• Mexico

    Famous old Mexican tourist mask

    Q: Is my silver-plated copper mask as old as it looks? I noticed that when I tried it on and rested my chin on the chin piece, that my nose actually fitted the opening and eyes lined up perfectly. So perhaps it was actually made to be worn? Great earrings hanging cone shaped flowers with stamens inside the flowers and edge of petals gently turned back. One earring is detached and needs to be soldiered back on again. Charles, 1764 A: Some books on Mexican masks say this was used in the “Rain-petitioning dance” in parts of rural Guerrero. These large, flat masks are called Barbones (bearded old men). Made…

  • Mexico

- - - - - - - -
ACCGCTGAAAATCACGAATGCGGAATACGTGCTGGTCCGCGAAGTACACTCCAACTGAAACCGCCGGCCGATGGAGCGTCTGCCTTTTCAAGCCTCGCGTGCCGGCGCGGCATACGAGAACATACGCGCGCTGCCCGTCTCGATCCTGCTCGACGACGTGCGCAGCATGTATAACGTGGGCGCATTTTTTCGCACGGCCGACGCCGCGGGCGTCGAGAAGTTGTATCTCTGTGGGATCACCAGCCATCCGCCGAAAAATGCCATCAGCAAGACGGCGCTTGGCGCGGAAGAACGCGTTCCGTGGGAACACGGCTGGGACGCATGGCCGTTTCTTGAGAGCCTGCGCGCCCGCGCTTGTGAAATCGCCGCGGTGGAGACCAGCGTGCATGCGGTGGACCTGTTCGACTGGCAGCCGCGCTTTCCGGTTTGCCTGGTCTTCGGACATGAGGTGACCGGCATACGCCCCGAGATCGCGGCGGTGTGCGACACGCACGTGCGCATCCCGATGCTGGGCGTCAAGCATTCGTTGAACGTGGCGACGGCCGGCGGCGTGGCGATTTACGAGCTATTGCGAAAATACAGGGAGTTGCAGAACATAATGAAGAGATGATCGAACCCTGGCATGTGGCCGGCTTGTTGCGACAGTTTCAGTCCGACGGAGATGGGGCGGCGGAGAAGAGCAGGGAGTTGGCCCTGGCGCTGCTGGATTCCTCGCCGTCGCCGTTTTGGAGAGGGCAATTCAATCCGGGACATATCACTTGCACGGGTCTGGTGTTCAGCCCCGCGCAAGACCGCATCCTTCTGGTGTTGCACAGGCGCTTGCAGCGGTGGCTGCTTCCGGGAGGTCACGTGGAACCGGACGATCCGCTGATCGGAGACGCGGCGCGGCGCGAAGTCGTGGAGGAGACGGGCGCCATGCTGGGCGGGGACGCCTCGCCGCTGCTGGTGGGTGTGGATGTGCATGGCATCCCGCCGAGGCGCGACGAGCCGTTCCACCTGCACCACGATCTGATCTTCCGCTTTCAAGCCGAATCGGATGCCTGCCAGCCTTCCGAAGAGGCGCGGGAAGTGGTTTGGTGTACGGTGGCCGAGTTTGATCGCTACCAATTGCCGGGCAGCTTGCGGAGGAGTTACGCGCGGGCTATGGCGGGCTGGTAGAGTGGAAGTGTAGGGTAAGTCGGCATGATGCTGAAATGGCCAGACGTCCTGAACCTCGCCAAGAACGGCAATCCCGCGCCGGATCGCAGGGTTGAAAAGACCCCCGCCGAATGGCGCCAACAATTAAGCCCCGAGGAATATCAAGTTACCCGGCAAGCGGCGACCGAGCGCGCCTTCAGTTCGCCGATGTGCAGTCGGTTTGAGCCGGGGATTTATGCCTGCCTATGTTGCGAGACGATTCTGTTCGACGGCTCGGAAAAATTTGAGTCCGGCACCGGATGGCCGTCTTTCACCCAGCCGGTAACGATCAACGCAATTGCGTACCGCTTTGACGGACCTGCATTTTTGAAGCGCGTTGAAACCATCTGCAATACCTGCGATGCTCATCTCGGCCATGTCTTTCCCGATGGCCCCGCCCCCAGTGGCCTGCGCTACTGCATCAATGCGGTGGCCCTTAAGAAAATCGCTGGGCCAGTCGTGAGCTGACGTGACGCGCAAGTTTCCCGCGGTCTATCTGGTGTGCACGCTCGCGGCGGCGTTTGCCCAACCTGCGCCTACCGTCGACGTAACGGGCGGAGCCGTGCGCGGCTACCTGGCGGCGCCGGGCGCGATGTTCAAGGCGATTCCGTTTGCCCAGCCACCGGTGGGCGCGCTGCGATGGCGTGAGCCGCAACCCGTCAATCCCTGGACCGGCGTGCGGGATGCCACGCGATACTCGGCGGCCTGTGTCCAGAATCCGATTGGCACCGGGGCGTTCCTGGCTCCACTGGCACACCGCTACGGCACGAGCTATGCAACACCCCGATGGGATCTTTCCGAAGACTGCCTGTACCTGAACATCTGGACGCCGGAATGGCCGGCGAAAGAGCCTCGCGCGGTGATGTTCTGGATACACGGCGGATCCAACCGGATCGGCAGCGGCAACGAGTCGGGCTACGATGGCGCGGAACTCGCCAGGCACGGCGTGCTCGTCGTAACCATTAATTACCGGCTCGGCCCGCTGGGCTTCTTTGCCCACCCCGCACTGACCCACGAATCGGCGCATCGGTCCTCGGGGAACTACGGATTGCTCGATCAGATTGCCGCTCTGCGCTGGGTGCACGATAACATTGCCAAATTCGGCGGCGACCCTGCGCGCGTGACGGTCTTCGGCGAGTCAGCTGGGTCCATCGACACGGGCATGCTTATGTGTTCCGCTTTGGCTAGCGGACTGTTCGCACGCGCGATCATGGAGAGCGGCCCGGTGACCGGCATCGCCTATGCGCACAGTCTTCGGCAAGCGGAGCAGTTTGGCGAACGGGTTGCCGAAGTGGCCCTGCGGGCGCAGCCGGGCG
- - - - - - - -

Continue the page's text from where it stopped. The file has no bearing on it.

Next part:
Mystery mask from Oaxaca

    Q: I bought this mask in Oaxaca in 1976. I have been collecting masks since 1974 and have not seen anything quite like this. Is it a viejito? I’m at a loss. Raul, 1752 A: The state of Oaxaca, on the lower Mexican Pacific coast, makes a lot of different-looking masks. Often they are creative, but still manage to be appropriate for a traditional dance. Note the photo of a collector’s wall full of Oaxacan masks. Many of them I haven’t seen before. This crazy, big-nosed guy is a challenge for me. I have no idea what role he might play in a dance. Mexican masks are my favorites, and…

  • Guatemala,  Mexico

    PreColumbian death mask of Pakal the Great